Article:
Immigration authorities, as of Sunday July 14, have begun conducting raids targeting undocumented immigrants ordered by courts to be removed from the country. The increased enforcement activity will center on these 10 U.S. cities: Atlanta, Baltimore, Chicago, Denver, Houston, Los Angeles, Miami, New York, New Orleans and San Francisco.
We therefore thought it would be a good time to run this 2018 article, originally published on our sister publication, the HR Daily Advisor, providing advice regarding what employers (and their security teams) should do in the event that U.S. Immigration and Customs Enforcement (ICE) shows up at an undocumented immigrant’s place of employment.
The Raid and Specific Requests
A visit from ICE is stressful for most businesses. Even if an organization is fully compliant with immigration requirements, knows the “do’s and don’ts” when it comes to completing I-9 forms, and understands the difference between an administrative and a judicial warrant, it’s still the big, scary, and very official-looking ICE that’s at your door. It’s important for employers to know that, despite what many may think, immigration agents cannot arrest and throw you in jail if you don’t answer their questions on demand and do exactly what they say.
Immigration agents may go to a workplace to stage a raid, detain specific people, or conduct a Form I-9 audit. ICE doesn’t always ring the bell before entering. Agents can enter the business’ public areas, such as a lobby, without the employer’s official permission. Still, they don’t have the authority to stop, question, or arrest just anyone simply because they are in a public area.
For access to the company’s private areas, ICE needs either the employer’s permission or a judicial warrant. The latter is a court order signed by a judge. This isn’t the same thing as an administrative warrant, and you shouldn’t be tricked into providing access based on that type of warrant. An administrative warrant usually says “Department of Homeland Security” and does not give ICE the right to enter the business’ private areas without your consent.
So, don’t get confused or be tricked: Employers do not have to allow ICE to enter any private area without a judicial warrant, even if the ICE agents act like they have the authority to go wherever they want. Even with a judicial warrant, the agency may enter and search only the areas specifically identified in the warrant. If agents come to your door with a warrant, check to see what type of warrant it is. If it’s a judicial warrant, check where the search has been authorized before allowing them to enter your building.
If ICE has an administrative warrant identifying a specific employee, there are two things the employer never has to do: You don’t have to bring the agent to the employee, and you don’t have to let the agent know if the employee is working that day.
Right to Remain Silent
Before people in your company speak to an ICE agent, they should know their rights. HR personnel, the company president, and any other employee can ask to speak to a specific attorney before talking with immigration authorities or answering questions from the agent (or they can ask for a list of pro bono lawyers). In fact, all can simply remain silent if they want. No one must state where they were born or whether they’re in the United States legally. Employees also don’t have to sign anything.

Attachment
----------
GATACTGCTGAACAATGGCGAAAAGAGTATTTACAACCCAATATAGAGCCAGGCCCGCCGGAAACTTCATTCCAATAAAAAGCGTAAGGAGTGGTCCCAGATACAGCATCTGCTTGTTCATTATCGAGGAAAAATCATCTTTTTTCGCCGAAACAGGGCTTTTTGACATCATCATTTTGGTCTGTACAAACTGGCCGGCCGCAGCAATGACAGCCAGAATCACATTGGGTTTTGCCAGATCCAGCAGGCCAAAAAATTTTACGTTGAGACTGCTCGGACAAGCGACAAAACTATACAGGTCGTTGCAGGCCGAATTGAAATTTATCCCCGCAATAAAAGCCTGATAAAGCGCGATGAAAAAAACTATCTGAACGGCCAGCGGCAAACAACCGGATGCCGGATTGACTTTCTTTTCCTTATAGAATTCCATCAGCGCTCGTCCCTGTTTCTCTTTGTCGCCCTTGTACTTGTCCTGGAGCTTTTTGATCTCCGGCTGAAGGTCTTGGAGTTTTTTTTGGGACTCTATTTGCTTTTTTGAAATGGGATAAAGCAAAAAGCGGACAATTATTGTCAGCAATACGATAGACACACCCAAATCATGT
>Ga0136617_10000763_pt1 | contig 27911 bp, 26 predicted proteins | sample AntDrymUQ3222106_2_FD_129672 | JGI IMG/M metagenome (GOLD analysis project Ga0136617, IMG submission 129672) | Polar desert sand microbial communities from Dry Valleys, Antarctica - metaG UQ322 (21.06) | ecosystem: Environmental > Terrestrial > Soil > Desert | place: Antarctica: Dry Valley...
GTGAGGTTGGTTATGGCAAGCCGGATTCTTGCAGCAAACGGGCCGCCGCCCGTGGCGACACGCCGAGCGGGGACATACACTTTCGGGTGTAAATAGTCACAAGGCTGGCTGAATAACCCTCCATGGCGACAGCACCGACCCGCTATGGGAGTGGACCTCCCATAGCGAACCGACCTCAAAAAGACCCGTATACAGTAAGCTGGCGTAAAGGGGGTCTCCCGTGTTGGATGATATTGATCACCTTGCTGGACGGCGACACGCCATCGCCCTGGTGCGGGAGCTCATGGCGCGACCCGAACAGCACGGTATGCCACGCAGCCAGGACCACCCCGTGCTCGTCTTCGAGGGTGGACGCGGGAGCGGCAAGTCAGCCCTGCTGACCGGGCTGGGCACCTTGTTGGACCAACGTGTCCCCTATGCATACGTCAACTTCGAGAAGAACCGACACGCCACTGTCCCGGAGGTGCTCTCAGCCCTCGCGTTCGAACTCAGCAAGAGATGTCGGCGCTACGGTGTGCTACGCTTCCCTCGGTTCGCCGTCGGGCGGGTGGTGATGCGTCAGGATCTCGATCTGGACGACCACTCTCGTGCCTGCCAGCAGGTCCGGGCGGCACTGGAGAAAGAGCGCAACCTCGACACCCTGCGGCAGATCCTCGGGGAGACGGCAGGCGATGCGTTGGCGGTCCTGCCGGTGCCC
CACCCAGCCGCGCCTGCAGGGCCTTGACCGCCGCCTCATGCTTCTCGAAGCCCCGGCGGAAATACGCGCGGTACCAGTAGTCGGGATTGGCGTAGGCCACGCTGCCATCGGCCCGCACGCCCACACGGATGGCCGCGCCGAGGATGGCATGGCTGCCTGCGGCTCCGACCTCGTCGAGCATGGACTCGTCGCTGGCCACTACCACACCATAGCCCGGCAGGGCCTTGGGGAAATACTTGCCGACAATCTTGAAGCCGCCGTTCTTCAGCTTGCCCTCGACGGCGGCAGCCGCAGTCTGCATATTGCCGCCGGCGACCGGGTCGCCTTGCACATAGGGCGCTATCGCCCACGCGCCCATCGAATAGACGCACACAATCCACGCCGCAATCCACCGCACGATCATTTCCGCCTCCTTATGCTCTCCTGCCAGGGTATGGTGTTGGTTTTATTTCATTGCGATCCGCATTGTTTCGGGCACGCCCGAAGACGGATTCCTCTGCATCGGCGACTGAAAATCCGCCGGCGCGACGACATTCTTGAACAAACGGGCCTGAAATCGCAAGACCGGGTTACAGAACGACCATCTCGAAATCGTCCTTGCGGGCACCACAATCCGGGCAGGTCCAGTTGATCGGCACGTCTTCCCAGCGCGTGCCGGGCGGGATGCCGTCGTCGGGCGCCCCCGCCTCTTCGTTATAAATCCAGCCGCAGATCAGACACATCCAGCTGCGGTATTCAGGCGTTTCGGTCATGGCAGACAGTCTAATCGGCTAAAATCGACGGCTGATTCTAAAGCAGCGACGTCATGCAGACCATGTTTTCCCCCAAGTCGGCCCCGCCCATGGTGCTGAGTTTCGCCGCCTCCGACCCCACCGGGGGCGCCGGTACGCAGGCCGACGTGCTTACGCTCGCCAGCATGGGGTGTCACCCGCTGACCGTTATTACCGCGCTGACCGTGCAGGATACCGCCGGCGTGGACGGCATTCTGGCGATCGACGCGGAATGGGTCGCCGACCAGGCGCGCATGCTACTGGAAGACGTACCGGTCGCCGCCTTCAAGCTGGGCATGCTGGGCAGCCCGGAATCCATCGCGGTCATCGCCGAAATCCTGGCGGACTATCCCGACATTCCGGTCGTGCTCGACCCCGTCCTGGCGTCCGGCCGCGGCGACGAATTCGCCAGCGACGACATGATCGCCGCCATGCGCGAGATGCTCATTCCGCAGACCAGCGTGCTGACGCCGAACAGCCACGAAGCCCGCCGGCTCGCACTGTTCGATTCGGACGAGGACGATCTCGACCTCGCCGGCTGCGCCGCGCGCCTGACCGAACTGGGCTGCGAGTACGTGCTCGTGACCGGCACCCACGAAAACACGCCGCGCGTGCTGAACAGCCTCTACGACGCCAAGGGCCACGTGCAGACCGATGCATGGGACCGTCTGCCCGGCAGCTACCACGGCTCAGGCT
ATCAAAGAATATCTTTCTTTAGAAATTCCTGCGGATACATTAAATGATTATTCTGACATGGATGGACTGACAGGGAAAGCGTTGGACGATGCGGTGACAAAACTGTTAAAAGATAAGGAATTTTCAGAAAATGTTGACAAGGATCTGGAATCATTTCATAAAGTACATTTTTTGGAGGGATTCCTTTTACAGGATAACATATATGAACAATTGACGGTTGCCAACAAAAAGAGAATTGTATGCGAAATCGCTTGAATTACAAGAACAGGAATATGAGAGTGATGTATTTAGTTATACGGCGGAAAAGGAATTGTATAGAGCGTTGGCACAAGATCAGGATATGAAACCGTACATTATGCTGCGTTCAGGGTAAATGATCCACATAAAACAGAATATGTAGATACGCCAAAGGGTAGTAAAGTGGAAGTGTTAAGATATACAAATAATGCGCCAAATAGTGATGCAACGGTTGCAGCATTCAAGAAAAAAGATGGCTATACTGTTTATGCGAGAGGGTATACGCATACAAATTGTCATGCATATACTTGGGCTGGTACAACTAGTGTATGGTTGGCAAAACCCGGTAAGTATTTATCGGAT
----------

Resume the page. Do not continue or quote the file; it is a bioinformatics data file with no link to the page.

Additionally, no one is required to stand in a group according to country of origin, which is a common request from an ICE investigator. If an employee is asked to join a group, he or she can simply walk to an area where no one else is standing. Employees don’t have to show identification or other papers. If the agents arrest anyone, ask where the individual is being taken so the employee’s lawyer and family can locate the worker.
The I-9 Audit
ICE’s enforcement actions also can include extensive I-9 audits. As a result, employers should be proactive and conduct their own audit to ensure that their I-9 practices are compliant. While it doesn’t insulate companies from penalties for violations, an internal audit that identifies problems can provide guidance to the employer and in some cases give you the opportunity to self-correct the error before the agency arrives.
Regardless of whether your business has conducted an internal I-9 audit, here are a few things you should know if ICE shows up to conduct one of its own:
- First, an employer doesn’t have to—and should not—turn over its documents immediately. You have three days from receiving a request to provide the Forms I-9.
- Second, you should contact an immigration attorney before providing anything to ICE. The attorney may conduct a quick review of your I-9s to ensure they’re compliant.
- Third, you should notify employees and their union representatives (if any) about the audit as soon as possible.
After the Visit
During the ICE visit, make sure someone in management is writing down the names of any agents present and what happened. After the visit, fill in any blanks in the notes and contact an immigration attorney for guidance on next steps. If immigration agents acted inappropriately, ask witnesses to provide written statements. And, of course, if ICE identifies any violations, you should correct them immediately.
In early 2018, ICE announced that in fiscal year (FY) 2017, it arrested 143,470 individuals. That was 33,366 more arrests than in FY 2016 and 23,698 more than in FY 2015. It’s quite possible that the numbers will continue to increase over the next few years. As a result, you need to know the rules, conduct an internal I-9 audit if you haven’t already done so, and remain calm, cool, and collected if ICE comes knocking.
Marylou Fabbo is a partner at the firm of Skoler, Abbott & Presser, P.C. She can be reached at 413-737-4753 or firstname.lastname@example.org.